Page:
We arrived in the bay around 3.30pm and anchored in 9 metres of water close to the beach under high cliffs dotted with some very impressive houses. The headland blocked most of the wind reasonably effectively so our intention was to sit for a while and see how much swell was finding its way into the bay. If we decided things were too uncomfortable we’d move over to the marina. While we like to avoid marina fees where possible, we actually prefer being at anchor anyway. It’s much nicer sitting in the cockpit looking at the sea and coastline than being jammed in between other boats tied to a pontoon.

Fuengirola to de Brengueles - 45.6 Nautical Miles - 8 Hours 7 Minutes
Max Speed 6.8 knots - Average 5.6 knots

When Alcheringa had her bows facing the small swells we were more than comfortable but as the wind dropped the boat tended to swing beam on and roll enough to be a problem. We dug our spare anchor and chain out of the lazerette and into the dingy. We then paddled in towards the beach at the appropriate angle and deployed it as a stern anchor to keep the boat pointing in the right direction. Problem solved. We were now held into the swells nicely and settled in to reward ourselves with a post passage beer and enjoy our surroundings.

Our SPOT Tracker shows how close to the beach we anchored at Cala de Beregueles and shows the marina on the Western headland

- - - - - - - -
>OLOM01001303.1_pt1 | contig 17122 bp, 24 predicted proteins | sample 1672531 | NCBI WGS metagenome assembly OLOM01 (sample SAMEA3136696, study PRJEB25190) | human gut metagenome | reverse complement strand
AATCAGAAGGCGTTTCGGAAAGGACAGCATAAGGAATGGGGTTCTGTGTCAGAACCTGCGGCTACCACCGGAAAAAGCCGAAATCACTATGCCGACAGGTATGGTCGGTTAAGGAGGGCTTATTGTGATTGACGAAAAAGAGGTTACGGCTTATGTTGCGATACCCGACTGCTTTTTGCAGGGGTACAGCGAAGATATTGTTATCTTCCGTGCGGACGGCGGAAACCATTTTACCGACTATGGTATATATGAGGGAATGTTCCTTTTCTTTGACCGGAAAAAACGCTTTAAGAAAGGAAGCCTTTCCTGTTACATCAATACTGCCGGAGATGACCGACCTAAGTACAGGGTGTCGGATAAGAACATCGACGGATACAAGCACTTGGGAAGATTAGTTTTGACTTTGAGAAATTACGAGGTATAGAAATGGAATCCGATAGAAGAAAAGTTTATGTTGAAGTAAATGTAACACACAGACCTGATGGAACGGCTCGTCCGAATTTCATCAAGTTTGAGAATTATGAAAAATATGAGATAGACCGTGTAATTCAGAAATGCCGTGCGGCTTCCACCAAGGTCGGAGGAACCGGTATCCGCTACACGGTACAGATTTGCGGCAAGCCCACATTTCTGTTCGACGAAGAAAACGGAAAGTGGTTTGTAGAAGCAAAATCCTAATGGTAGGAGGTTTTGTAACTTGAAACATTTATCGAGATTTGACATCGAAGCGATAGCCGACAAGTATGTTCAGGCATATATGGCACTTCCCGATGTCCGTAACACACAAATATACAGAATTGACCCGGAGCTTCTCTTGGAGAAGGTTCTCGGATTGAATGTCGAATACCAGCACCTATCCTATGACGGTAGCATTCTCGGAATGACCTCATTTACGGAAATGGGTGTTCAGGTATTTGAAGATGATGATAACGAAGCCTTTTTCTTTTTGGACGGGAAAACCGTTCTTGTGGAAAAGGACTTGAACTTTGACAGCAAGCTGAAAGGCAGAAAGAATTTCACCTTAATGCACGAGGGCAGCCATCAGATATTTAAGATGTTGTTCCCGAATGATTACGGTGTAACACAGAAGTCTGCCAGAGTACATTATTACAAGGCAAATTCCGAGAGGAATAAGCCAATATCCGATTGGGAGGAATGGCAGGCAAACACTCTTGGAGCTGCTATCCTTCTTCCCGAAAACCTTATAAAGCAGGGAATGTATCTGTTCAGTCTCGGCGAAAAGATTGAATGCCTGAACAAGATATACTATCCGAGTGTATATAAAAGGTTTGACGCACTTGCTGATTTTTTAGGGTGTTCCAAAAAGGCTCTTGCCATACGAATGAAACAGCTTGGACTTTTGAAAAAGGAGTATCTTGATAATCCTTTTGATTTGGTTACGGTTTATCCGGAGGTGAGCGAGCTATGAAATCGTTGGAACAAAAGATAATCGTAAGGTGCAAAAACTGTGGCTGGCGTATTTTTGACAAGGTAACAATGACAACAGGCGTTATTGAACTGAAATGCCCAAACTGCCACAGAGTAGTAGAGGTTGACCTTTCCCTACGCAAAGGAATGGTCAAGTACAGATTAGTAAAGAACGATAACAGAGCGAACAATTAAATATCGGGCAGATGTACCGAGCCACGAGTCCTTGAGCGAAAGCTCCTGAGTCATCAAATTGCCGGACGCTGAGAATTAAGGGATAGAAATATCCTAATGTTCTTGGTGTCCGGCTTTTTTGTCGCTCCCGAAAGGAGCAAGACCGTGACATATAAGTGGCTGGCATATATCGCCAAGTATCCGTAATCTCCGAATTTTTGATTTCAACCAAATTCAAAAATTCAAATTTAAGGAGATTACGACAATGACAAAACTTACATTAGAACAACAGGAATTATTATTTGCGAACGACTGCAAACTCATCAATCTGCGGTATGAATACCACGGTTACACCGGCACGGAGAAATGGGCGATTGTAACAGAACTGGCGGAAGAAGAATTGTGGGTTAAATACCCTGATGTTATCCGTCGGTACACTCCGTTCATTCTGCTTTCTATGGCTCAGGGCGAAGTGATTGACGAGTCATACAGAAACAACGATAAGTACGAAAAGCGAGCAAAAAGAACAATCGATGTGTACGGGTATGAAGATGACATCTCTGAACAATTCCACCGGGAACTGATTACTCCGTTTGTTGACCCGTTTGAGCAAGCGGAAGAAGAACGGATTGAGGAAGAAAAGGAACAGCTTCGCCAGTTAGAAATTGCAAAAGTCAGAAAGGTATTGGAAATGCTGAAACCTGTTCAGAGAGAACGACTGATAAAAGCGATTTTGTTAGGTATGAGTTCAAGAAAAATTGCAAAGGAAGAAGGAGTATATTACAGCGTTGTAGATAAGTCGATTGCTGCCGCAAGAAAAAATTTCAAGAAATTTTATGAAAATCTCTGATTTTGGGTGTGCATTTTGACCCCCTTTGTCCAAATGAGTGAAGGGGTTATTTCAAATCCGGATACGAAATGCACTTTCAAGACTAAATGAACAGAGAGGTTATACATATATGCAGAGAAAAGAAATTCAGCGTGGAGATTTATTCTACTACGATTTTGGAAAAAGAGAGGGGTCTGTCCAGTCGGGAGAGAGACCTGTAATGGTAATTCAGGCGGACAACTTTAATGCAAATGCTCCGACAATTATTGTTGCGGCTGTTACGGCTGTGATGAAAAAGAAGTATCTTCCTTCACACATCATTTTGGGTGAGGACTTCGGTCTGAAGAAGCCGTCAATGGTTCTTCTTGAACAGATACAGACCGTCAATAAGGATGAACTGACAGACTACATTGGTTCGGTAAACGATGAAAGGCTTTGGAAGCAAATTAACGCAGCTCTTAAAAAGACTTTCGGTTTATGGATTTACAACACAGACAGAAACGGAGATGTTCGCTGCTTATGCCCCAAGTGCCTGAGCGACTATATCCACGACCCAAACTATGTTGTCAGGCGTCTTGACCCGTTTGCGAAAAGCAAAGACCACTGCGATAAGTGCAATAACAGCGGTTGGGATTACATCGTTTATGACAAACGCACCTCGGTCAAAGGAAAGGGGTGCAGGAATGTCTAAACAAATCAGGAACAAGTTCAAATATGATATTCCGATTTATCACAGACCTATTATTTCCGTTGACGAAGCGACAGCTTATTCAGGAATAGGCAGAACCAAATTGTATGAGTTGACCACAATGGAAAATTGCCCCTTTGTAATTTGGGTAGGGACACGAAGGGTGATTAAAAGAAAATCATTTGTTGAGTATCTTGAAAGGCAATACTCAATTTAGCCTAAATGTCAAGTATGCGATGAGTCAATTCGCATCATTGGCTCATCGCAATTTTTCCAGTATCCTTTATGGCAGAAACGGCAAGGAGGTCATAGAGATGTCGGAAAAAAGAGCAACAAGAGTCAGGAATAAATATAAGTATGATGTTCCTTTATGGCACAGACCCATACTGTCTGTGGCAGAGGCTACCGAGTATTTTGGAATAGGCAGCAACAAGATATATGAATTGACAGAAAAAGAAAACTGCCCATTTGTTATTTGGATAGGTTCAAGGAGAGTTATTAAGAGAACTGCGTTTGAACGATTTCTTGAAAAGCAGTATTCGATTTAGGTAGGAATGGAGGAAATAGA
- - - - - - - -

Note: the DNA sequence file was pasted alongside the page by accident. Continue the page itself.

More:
The beach we anchored off is well away from the developed area of the bay and only accessible by foot or boat. In Spain that naturally means it is a beach for naturists. Although we’re not so sure what’s so natural about laying on a beach naked at this time of year with a chilly breeze blowing and water temperature that’s breathtakingly frigid. Karen was particularly bemused by the rather confused gent spread eagled on the sand wearing a long sleeved sweater but naked from the waist down. She was more than a little amazed at the dedication of some people to having a well tanned Willy.

Despite the odd nature of some of our neighbours, with high cliffs behind us, a castle and medieval fortifications  on the point to our East, it was a very pleasant spot to spend the afternoon and night. In stable weather we may have stayed another day and explored a little but we had another front moving in from the Atlantic so we did need to hot foot it into shelter. We spent a week in Almerimar Marina in October on our way to Gibraltar and knew we’d be nice and cosy tucked in between its apartment buildings so it was the perfect bolt hole for the coming blow.